International Chinese Culinary Competition Gets Cookin’ in Times Square
when the biggest Chinese culinary event in New York City kicked off on Thursday
The heart of Manhattan was transformed into the royal kitchen
of the Tang Dynasty for the Fourth Annual International Chinese Culinary Competition, hosted by the New Tang Dynasty
Thirty-one contestants from around the world competed
in five regional categories of traditional Chinese cuisine: Szechuan, Shandong,
Cantonese, Huiyang, and Northeastern.
Five stations were set up for the
contestants, and there were seven rounds of competitions from morning to evening. Contestants had 45
minutes to prepare one self-selected dish and one standard dish in their
regional category. Each round began and ended with the sound of the gong.
The finished dishes were presented to the judges, who evaluated each
dish according to appearance, aroma, and
After a second day of competition on Friday, the gold winner from
each category will take away $10,000, the silver $3,000, and bronze
Hosts began each round by introducing the contestants, the
judges, and the standard dishes. With the sound of the gong, the contestants
began chopping, slicing, and boiling away.
The chefs carefully prepared
their dishes with their cleavers under the pagoda-like cooking stations, while
staff members dressed in traditional Han couture whisked the prepared food away
to the judges. An LED screen projected the contestants’ progress and showed
video clips about Chinese culinary arts.
Though facing a time limit and
hundreds of eyes, the chefs were surprisingly calm.
“I feel as calm as
usual,” said contestant Chen Zuozhen. “I finished the two dishes within 20
Chen was part of the Cantonese division and chose the steamed
pork ribs with black bean sauce as his self-selected dish.
share a common passion for Chinese culture and have extensive experience in the
Chinese culinary arts.
Matthew Babbage, one of the rare Western
contestants, has 30 years of cooking experience. He prepared a Szechuan dish,
Kung Pao Chicken, a dish that he says usually is not prepared authentically in
“I wanted to prepare [Kung Pao Chicken] the way it’s supposed to
be,” explained Babbage. “I’ve always admired China and the Chinese, and what
better way to learn about China than through food?”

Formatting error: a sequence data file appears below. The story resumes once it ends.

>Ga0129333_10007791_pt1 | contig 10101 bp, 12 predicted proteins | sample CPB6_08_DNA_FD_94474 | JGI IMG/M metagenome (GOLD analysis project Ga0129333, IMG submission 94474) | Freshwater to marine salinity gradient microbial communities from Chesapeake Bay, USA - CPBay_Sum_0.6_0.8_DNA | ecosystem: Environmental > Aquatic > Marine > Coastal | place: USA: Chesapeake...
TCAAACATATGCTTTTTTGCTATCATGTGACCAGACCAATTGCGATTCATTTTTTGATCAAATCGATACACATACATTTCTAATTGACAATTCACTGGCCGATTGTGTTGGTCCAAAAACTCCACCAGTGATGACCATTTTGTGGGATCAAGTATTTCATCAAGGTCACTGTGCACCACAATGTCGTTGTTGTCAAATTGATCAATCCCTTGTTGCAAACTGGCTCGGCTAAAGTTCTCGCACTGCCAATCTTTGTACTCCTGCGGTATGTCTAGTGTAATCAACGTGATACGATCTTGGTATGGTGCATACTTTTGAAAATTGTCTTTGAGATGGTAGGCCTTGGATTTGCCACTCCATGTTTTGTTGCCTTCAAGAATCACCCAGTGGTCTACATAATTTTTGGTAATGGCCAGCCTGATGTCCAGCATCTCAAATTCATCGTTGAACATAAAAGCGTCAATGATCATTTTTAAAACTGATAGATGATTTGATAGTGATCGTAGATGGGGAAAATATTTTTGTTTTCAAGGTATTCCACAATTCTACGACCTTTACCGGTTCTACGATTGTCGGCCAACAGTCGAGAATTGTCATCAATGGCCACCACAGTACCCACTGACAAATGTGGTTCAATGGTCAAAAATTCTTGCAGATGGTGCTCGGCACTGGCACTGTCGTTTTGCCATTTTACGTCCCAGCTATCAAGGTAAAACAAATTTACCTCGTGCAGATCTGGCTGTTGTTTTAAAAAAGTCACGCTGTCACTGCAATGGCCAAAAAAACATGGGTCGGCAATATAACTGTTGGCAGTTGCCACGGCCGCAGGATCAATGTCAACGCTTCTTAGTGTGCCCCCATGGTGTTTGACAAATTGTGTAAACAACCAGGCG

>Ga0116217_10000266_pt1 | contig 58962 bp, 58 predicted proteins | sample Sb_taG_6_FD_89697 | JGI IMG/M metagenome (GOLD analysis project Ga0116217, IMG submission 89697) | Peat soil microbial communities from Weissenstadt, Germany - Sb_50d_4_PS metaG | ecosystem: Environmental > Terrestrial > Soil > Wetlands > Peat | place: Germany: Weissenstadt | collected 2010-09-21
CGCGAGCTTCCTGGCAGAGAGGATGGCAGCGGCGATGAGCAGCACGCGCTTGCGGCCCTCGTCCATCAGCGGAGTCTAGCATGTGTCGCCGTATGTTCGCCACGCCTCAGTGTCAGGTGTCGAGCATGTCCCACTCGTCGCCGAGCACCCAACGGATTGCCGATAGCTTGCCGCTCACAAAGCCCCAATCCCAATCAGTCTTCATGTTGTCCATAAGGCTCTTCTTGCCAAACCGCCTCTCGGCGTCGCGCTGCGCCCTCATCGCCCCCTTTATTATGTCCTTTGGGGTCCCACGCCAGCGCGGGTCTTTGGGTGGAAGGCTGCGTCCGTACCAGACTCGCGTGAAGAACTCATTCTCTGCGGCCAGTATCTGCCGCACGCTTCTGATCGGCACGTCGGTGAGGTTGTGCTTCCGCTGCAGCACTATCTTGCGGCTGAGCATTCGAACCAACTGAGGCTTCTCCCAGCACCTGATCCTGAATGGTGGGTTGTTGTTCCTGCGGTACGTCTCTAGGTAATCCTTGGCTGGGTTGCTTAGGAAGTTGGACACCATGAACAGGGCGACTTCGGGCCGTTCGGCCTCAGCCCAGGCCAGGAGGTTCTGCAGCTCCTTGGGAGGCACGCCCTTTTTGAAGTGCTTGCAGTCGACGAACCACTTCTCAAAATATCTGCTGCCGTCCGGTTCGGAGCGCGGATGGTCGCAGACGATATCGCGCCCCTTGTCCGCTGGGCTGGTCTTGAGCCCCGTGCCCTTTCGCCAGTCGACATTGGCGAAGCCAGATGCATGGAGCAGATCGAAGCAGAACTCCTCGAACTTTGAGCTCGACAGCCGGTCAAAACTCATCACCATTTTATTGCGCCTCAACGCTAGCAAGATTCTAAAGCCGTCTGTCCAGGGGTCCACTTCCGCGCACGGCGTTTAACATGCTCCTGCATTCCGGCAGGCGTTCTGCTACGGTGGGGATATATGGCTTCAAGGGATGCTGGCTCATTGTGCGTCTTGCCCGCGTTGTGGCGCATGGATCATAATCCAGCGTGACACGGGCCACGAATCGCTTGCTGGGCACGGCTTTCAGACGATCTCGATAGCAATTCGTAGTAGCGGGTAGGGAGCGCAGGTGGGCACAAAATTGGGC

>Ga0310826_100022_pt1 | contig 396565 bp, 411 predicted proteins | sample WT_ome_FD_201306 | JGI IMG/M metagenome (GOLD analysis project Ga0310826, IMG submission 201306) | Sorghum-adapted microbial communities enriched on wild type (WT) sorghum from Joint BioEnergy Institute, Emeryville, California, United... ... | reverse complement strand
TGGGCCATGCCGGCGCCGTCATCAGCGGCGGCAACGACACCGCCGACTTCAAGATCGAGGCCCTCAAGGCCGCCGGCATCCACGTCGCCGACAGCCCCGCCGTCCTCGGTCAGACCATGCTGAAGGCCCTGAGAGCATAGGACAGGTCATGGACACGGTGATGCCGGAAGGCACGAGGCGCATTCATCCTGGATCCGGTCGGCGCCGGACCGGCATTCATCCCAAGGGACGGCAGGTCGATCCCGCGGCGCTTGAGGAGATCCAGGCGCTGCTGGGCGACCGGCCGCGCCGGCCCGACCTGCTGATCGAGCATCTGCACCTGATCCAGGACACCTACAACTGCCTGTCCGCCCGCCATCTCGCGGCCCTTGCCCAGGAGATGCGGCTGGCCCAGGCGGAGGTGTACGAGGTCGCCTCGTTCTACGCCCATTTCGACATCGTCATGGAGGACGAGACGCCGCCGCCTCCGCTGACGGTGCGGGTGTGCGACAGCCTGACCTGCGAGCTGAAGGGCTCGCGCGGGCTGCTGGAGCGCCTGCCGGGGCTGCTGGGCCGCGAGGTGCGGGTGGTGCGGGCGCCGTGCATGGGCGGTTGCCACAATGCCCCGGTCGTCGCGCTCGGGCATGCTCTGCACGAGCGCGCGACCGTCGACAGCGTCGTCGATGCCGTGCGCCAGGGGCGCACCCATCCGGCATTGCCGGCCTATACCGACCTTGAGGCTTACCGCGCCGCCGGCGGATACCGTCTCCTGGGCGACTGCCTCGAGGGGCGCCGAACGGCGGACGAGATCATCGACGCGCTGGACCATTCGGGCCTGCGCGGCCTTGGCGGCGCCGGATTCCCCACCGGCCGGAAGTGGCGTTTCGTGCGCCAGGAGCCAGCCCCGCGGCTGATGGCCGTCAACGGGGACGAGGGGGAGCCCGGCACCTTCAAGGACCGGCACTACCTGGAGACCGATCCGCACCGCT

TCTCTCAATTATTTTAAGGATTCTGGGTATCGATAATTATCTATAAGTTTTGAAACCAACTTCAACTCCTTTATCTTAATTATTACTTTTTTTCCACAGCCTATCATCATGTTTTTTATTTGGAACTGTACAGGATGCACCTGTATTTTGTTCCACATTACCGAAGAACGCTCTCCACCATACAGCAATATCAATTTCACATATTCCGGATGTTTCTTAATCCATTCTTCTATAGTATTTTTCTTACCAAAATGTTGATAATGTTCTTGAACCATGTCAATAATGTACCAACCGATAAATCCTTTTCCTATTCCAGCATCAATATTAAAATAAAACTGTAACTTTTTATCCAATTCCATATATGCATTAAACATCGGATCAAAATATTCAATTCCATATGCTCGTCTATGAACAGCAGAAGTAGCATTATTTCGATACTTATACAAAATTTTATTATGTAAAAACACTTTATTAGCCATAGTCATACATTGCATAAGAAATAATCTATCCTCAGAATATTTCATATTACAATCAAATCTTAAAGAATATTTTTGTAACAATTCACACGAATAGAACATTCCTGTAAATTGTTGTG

Of the 31
contestants, 23 made it into the final rounds, which will happen on Friday. Last
year, only 17 had qualified for the finalcompetition.
director of the Nine Competitions, said that the results of the competition were
satisfying and this year’s contestants were more skilled in general. She added
that some of the most talented chefs from Asia were not able to attend because
of their visas, and one chef had injured his hand on his flight to New York.
“This year’s competition was very
successful,” said Ma. “Many people worked very hard all night to prepare for
this, and it was worth it.”
The chefs who were selected for the finals
were excited for the day ahead of them.
Sayuki Kandama from Japan, who
had prepared a Northeastern dish, stir-fried julienne pepper and potato, said
that he was “very excited” about becoming a finalist and that he was confident
of his performance tomorrow.
This year’s competition featured a 9/11
charity event to commemorate fallen heroes who participated in the ground zero
rescue, which took place after all the chefs had completed. The event included
the “Lightning Wok Kung Pao Chicken Challenge,” where celebrity chefs were
invited to prepare Kung Pao Chicken, a classic Szechuan dish, for tables of
guests followed by a 10-course Forbidden City feast prepared by past winning
chefs and the celebrity chefs. All money generated from the event will go to
Among the celebrity chefs were Greg Grossman, a
16-year-old prodigy, Sargent Cosmo Lubrano from the Sargent Benevolent
Association, and Jiang Rong Yi, who was a gold medal winner of last year’s
“It’s an unbelievable experience to be able to cook
in the middle of Times Square,” said Grossman. “The cooking set up is amazing
and it feels like home.”
started working at professional kitchens when he was 8 years old. One year ago
he began working with more Asian chefs and learned more about the art of Chinese
Couture Fashion Show, and reception on Sunday, followed by a 10-course
“Emperor’s Banquet” prepared by the winning chefs from at Pier Sixty in
With the goal of “reviving 5,000 years of culture in a single
bite,” NTD, an individual nonprofit
television station, launched the competition in 2008 to change the world’s
perception of Chinese food.
The competition is part of a series of
nine competitions held by NTD. Other competitions include the Han Couture
Competition and Violin Competition.